It is desirable to avoid common intellectual property rights. Jointly developed intellectual property rights may be defined as intellectual property rights developed jointly by the two or more parties, where the list of inventors includes collaborators of both parties and the parties share the costs and risks of research and development activities and their results. However, jointly held intellectual property rights may be defined as two or more parties that have common ownership and joint control of the same intellectual property rights or patents. This may mean that a joint decision by all parties is required for virtually one or all assignments of intellectual property rights. This may mean that all exploitation rights must be dealt with by contract, for example.B. with the written agreement of one party for the other party to assert its rights, possibly with some restrictions on sublicense and/or licensing of rights and the obligation to share the revenues of the license. A copyright gives its owner the right to prevent others from copying a protected work. Copyright depends first of all on the circumstances of the creation of the works. An employer owns the copyright when the work is made by workers in the course of their work. When a work is made by a contractor as an „interim“ (and the work is one of eight specific categories), the rights are due to the tenant. If a particular rule of ownership does not apply and there is no other agreement, the work is the property of its author. The most important thing is to recognize that there are several intellectual property protection regimes.
The situation with co-ownership becomes even more complicated when several forms of intellectual property are involved, each with different standard rules. For example, co-owners of a U.S. copyright must share royalties, contrary to the U.S. patent rule. Almost all useful products are protected by several forms of intellectual property such as patents, designs, trademarks and copyrights. Such complexity arises, for example, when a software product protected by both patent and copyright is licensed by a co-owner. Co-owners should determine what percentage of the software product is excluded from licensing under U.S. patent law and what percentage of the license is subject to U.S. copyright. Intellectual property confers on its owner certain exclusive rights and can constitute a substantial part of a company`s assets. Intellectual property can be sold, licensed to third parties, sued against an infringer, and even used as collateral to secure a loan.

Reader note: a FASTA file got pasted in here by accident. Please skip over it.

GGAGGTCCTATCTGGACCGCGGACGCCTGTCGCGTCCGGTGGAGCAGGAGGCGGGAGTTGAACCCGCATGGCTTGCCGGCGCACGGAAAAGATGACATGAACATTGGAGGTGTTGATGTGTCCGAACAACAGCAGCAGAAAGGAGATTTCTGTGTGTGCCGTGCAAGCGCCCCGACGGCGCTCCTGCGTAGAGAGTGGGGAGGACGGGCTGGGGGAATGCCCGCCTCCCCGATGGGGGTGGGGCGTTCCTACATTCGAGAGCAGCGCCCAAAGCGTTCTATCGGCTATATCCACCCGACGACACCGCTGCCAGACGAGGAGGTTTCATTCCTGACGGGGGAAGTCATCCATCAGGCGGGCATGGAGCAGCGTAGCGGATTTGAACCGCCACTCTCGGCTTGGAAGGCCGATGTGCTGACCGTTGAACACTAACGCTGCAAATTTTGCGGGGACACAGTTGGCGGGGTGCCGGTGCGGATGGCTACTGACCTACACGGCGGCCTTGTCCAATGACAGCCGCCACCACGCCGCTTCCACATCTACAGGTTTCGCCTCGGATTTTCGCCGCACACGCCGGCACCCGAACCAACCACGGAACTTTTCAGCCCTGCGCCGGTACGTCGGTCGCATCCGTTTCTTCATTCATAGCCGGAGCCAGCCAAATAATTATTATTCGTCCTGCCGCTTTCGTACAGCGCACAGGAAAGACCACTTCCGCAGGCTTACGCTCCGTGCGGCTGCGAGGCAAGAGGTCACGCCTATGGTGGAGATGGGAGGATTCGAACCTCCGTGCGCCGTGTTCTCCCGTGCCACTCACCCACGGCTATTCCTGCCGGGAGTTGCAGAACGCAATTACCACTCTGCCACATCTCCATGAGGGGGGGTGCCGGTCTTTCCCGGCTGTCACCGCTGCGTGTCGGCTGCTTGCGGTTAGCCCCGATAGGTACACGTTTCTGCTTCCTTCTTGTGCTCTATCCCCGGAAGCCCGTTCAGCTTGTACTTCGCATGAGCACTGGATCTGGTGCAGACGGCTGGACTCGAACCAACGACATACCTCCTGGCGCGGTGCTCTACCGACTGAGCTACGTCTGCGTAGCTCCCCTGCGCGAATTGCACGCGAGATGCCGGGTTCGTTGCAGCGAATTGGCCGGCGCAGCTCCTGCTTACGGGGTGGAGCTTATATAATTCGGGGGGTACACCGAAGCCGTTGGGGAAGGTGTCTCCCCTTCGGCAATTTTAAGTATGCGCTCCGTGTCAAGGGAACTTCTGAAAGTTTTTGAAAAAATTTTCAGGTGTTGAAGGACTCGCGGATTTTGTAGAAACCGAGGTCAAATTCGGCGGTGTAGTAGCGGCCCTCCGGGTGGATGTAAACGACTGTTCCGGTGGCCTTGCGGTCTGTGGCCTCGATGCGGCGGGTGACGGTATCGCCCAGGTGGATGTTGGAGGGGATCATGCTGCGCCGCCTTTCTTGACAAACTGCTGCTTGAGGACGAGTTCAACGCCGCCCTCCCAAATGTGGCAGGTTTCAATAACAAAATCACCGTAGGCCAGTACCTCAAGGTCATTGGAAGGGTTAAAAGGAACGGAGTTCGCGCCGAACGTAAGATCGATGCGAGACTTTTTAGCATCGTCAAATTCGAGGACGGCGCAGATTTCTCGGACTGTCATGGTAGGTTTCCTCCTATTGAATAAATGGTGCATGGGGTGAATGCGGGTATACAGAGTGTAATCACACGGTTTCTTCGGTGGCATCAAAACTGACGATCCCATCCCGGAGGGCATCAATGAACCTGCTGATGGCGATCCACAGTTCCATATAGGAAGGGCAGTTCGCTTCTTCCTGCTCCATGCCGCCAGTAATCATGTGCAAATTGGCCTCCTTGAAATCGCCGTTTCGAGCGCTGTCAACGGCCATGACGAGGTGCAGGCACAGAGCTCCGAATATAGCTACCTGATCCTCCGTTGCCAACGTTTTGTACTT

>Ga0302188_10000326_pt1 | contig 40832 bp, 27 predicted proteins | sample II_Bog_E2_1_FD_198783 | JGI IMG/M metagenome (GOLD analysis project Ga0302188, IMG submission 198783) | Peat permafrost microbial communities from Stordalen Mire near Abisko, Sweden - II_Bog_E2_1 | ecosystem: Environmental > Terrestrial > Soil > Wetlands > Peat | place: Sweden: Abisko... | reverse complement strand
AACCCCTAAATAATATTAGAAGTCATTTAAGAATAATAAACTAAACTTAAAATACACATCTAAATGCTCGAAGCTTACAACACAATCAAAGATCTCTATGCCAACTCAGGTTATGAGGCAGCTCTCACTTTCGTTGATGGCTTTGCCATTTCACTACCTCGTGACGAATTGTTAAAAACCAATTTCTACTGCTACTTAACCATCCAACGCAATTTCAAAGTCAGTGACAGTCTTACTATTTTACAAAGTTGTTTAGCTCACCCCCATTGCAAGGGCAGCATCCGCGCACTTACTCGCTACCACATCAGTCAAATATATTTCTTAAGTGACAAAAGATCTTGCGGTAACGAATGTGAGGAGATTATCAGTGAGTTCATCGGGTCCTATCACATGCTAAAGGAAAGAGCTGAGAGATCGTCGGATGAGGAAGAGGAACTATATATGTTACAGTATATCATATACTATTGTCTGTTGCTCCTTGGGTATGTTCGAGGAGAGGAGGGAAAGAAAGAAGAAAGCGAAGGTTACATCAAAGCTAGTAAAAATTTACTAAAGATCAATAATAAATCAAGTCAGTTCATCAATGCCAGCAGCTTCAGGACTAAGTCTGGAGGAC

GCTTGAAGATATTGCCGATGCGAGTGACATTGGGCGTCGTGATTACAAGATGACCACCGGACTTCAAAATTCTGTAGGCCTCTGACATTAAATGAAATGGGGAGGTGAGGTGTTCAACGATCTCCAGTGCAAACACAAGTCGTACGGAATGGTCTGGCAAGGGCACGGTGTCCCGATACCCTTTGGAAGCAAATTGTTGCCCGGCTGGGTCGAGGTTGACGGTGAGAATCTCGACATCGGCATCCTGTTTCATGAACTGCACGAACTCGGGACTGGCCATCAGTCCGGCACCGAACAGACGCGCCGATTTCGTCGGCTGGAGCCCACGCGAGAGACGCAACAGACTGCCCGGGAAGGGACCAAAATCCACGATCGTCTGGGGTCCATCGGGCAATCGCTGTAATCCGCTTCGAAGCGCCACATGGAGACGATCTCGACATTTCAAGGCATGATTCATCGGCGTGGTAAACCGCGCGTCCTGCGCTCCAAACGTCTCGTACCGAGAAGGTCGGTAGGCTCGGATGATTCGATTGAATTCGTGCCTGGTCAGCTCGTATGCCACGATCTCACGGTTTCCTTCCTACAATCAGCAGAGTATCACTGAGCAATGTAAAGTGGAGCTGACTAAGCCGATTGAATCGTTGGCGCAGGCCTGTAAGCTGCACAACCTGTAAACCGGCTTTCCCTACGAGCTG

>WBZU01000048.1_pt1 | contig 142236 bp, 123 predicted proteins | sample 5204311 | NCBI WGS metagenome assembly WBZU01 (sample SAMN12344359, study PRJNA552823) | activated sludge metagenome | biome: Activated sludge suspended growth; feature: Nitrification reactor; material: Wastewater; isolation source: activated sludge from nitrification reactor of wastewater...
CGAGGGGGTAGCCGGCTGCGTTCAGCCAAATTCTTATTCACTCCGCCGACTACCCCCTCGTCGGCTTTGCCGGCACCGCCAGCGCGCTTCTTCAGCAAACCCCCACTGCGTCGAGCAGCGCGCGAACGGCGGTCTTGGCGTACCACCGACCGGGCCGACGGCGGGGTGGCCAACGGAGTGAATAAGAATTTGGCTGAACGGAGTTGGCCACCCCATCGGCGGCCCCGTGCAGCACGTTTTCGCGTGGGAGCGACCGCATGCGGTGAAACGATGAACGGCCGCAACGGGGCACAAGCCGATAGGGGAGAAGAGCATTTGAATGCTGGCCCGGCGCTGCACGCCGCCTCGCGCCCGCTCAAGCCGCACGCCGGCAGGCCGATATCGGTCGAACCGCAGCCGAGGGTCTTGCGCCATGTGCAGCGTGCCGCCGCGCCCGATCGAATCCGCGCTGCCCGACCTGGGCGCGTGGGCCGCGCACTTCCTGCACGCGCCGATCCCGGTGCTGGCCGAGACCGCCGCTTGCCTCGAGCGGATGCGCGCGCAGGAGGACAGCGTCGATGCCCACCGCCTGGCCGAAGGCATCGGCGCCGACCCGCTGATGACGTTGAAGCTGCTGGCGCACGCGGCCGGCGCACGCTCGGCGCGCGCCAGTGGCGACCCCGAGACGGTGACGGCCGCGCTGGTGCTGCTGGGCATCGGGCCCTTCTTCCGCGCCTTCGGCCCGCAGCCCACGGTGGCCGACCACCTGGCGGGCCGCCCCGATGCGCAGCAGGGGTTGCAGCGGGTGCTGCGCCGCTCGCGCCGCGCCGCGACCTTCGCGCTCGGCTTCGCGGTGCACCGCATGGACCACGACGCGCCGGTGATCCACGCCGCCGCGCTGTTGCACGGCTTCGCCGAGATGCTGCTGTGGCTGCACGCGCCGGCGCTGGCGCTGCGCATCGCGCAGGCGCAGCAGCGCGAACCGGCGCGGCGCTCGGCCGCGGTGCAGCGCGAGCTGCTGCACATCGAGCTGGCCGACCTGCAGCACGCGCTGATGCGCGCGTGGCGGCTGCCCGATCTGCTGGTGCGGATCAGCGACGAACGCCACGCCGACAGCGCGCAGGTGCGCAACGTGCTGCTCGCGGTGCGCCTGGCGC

All these rights can bring added value to the company. While it is legal for the intellectual property of more than one entity to be jointly owned and it appears that this is sometimes a simple and inexpensive solution for cooperation, common ownership of intellectual property can pose significant problems and should, to the extent possible, be avoided. Joint development agreements usually have a limited lifespan. Therefore, an agreement should constitute in advance the conditions of the Intellectual Property Ordinance elaborated by the cooperation in order to ensure as smooth a transition as possible for all parties. Common intellectual property rights face challenges at each stage of the patenting process and different business requirements lead to different patent coverage requirements. The development, filing and monitoring of a patent therefore becomes complicated and costly and the end result may not be optimal for some or all parties involved. Licensing common patents dilutes the value for both owners when a license from both owners is available. There is no effective way to grant an obligation not to bring or assert an appeal. The assignment of common intellectual property rights also poses challenges. The value is diluted because only the owner`s share can be transferred, not all rights….